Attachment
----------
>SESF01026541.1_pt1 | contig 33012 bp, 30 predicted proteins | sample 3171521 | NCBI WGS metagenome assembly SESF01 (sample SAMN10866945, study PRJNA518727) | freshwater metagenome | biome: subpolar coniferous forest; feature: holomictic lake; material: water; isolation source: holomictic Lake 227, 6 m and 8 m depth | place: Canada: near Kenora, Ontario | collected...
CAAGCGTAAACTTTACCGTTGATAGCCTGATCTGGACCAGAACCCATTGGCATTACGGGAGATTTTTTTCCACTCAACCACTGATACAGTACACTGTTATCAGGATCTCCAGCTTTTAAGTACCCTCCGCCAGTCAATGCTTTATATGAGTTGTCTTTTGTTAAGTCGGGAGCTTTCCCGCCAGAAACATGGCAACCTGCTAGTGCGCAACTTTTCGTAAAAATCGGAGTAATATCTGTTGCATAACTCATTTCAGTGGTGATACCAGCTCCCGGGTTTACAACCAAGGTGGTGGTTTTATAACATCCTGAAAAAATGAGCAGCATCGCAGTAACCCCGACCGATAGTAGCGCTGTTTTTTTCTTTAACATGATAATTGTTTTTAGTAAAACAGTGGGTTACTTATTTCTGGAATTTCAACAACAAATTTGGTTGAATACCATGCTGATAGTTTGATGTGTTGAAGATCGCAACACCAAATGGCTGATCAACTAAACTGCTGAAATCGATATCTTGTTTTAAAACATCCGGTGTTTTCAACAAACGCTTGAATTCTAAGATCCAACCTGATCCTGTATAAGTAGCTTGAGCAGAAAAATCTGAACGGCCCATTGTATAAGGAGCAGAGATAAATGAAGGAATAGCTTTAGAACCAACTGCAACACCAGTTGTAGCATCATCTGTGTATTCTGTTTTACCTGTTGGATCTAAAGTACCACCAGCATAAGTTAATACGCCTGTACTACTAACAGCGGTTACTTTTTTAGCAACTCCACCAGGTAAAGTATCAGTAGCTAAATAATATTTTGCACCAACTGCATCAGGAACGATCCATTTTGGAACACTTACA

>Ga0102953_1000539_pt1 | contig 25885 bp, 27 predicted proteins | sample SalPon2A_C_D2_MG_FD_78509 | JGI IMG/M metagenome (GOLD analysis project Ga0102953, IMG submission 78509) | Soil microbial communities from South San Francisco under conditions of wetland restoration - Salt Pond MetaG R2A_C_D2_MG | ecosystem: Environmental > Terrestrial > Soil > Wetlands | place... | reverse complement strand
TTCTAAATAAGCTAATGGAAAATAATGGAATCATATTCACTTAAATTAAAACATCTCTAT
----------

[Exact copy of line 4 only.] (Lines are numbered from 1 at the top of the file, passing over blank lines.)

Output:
TTCTAAATAAGCTAATGGAAAATAATGGAATCATATTCACTTAAATTAAAACATCTCTAT